Day 24: Let’s do something a little different. Most of you will know I am Australian, and most of you know I don’t currently live there. If you’ve followed me long enough you will know that I never felt like I ‘fit in’ there. However, I am Australian and like most Australians I have a kind of perverse fondness for it.
People from other countries like to talk about the beauty of their country, the history or the monuments. Many Australians also think ours is a magnificent country – and it is. It has deserts, mountains, beaches, rainforest, scrub land, the Great Barrier Reef, sun, snow, a sparse population for its size and vast distances to traverse to see it all. It also has more creatures which are intent on killing you than any other country, at least we like to believe that.
I come from Queensland:
It’s the second biggest state, with not as much desert as Western Australia, which is the biggest state. Queensland has the Great Dividing Range, rainforest, the Great Barrier Reef, more beaches than you could imagine, the Whitsunday Islands, and the outback. While I was brought up in the south east of the state, I have spent a lot of my life in the north, in Mackay. It’s in the tropics up there, it’s hot and humid in summer, like living in a sauna. In the wet season there is torrential rain and the threat of cyclones. But it looks pretty:
Looks good right? You’d love to visit yeah? Ok, remember the creatures that want to kill you? I’ll begin with a snapshot of the ones in and around a house I used to live in. Let’s start with the least threatening – termites. These delightful creatures love to eat timber, like your house. We had them in our garden and had to have a termite management guy who came regularly with his treated bits of wood that he seeded in the garden.
Next, the spiders. Non venomous, but scary because they are so big and hairy are the huntsman spiders. They like to hide behind pictures on the wall and scuttle out when you least expect it, which causes you to scream and run, especially if they run over your hand. They loved our house, there were so many I almost got used to them. Almost:
Next, venomous: The redback spider. These lovely things can kill, but with the anti-venom readily available you will more likely just get very ill. They can still kill children and pets though. We had them in plague proportions on our verandah, living in shaded parts all over it. They also set up house in the wheel arches of the car.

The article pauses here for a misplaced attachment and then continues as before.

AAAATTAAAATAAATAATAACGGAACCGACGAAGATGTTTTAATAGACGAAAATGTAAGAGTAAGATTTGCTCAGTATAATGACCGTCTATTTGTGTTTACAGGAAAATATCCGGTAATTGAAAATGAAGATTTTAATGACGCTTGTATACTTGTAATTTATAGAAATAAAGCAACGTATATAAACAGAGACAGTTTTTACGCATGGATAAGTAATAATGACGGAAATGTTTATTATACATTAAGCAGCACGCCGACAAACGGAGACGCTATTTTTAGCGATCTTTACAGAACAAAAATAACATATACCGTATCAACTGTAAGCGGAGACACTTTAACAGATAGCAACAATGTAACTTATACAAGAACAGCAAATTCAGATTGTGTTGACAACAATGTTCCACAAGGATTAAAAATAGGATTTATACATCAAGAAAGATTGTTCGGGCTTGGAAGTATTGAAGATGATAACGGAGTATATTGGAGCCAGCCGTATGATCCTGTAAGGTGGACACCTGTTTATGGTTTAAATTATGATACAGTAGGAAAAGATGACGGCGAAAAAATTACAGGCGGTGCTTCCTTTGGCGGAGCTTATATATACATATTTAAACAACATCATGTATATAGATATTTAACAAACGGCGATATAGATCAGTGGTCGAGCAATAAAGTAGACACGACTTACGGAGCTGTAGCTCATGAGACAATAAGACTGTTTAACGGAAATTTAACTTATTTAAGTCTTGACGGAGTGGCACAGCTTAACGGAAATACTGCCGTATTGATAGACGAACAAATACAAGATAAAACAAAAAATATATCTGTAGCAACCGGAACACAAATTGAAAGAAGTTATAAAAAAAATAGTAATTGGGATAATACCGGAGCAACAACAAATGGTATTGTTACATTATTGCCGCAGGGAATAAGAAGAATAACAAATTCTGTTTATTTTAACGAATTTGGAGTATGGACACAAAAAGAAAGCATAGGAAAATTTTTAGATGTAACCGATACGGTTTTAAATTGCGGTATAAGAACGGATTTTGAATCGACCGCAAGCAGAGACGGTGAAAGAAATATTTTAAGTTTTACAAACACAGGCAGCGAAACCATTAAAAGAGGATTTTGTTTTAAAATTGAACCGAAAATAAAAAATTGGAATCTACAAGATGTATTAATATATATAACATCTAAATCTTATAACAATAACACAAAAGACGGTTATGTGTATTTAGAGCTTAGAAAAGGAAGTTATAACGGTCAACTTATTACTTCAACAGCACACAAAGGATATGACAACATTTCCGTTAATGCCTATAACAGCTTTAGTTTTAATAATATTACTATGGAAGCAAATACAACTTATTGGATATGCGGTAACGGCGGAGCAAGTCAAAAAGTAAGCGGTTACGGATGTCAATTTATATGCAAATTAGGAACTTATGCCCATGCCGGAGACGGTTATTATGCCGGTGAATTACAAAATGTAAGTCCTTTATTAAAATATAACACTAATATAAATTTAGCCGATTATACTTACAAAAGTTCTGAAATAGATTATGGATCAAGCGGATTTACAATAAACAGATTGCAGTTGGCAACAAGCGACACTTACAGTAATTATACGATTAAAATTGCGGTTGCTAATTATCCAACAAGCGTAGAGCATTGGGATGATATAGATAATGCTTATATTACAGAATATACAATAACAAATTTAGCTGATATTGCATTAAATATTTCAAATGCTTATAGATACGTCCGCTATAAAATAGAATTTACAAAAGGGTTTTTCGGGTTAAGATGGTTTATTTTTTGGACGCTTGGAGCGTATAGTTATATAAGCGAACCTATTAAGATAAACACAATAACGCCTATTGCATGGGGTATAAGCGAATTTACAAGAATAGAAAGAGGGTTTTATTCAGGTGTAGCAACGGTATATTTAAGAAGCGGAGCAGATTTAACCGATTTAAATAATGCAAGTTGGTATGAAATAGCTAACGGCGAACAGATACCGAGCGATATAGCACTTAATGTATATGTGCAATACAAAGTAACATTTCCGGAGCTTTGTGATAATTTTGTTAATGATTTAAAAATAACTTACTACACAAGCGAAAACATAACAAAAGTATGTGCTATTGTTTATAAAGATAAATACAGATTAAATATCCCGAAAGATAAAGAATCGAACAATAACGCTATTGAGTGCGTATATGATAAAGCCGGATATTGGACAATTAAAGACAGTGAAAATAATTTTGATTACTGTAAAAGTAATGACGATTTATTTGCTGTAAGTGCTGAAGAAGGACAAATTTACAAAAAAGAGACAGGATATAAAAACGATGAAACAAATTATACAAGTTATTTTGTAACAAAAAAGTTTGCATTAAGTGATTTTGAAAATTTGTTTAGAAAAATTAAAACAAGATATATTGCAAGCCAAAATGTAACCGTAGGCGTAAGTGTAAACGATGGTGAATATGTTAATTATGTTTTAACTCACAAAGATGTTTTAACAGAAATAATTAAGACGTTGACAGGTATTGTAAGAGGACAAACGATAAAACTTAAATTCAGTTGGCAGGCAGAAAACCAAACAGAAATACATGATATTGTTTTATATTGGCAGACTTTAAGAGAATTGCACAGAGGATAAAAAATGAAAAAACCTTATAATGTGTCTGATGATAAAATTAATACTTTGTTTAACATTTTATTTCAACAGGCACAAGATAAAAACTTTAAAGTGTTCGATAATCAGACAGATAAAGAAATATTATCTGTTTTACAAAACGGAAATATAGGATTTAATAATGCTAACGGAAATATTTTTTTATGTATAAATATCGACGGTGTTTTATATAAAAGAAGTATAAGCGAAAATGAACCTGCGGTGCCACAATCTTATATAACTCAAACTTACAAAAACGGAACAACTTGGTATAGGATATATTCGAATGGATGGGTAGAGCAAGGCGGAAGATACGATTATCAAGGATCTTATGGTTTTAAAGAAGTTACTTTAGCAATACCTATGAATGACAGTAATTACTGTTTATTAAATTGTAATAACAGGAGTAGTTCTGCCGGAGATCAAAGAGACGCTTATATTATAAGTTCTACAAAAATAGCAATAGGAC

There were all the usual spiders and bugs too, but those two are the ones I personally dislike the most.
Then there are the snakes. We had a few encounters with snakes. We had a few yellow bellied whip snakes – one in the garden, one in the pool (yes in the pool, swimming), and one in the house. The cat obligingly chased that one into the kitchen. They can make you sick, but they won’t kill you although they can potentially kill a child, and small animals.
There was a brown snake that tried to get into the downstairs room. Venomous of course, and aggressive.
We had finches at one stage, pretty little things that lived in an aviary outside. One day they disappeared, gone. There was just a slight widening of the bars of the aviary to show that a snake had gone in and eaten the poor wee things.
Oh well, you can always go to the beach right? Yes, but don’t go in the water, stingers in there, box jellyfish and irukandji jellyfish. The sting from a box jellyfish can be fatal, it can grow up to a foot in diameter and its tentacles can reach 9.8 feet in length.
The irukandji jellyfish is tiny, it’s easier to show you a picture to get an idea of the size. The sting from this jellyfish can also be fatal.
Then there are the blue ringed octopus, sharks, stone fish, and the cone snail. The blue ringed octopus can kill a person in 15 minutes and there is no anti-venom. Both the stone fish and the cone snail can kill you as well.
What other delights do we have? Oh yes, salt water crocodiles. There aren’t that many around populated areas but they are there, and people have lost pet dogs, hens etc. to them. They can jump too:
But it’s not all dangerous, venomous creatures. We have the kangaroo:
and the koala.
We have the cockatoo:
We’ve got the brushtail possum:
and the platypus.
We’ve got giant fruit bats we call flying foxes:
And we have carpet snakes – pythons.
Which allowed for this delightful picture:
And you know where that was? That was in somebody's backyard on the Sunshine Coast, a short drive from my home town. This pic reminded me of when I was almost nine months pregnant and I was manually closing a roller door and wondering why it wouldn’t close. Eventually it moved, and as it rolled down a huge fat carpet snake fell out with a thump! onto the concrete. It moved pretty fast, which is one of the things that disconcerts me about snakes. It went up the concrete wall, along the shed ceiling and into the roof cavity.
In that house a baby brown snake once got in through the laundry and made its way into the kitchen by sliding along the grooves between the bricks. It came out from behind the kitchen cupboard and landed on the floor, where it made a beeline straight for me. When it was caught – not by me – and identified, we started putting draught catchers at the doors to stop any more coming in.
So that's Australia - huge, unique and home to beautiful, unusual and deadly creatures. Wasn’t that fun? Ready to pack your bags and go for a visit?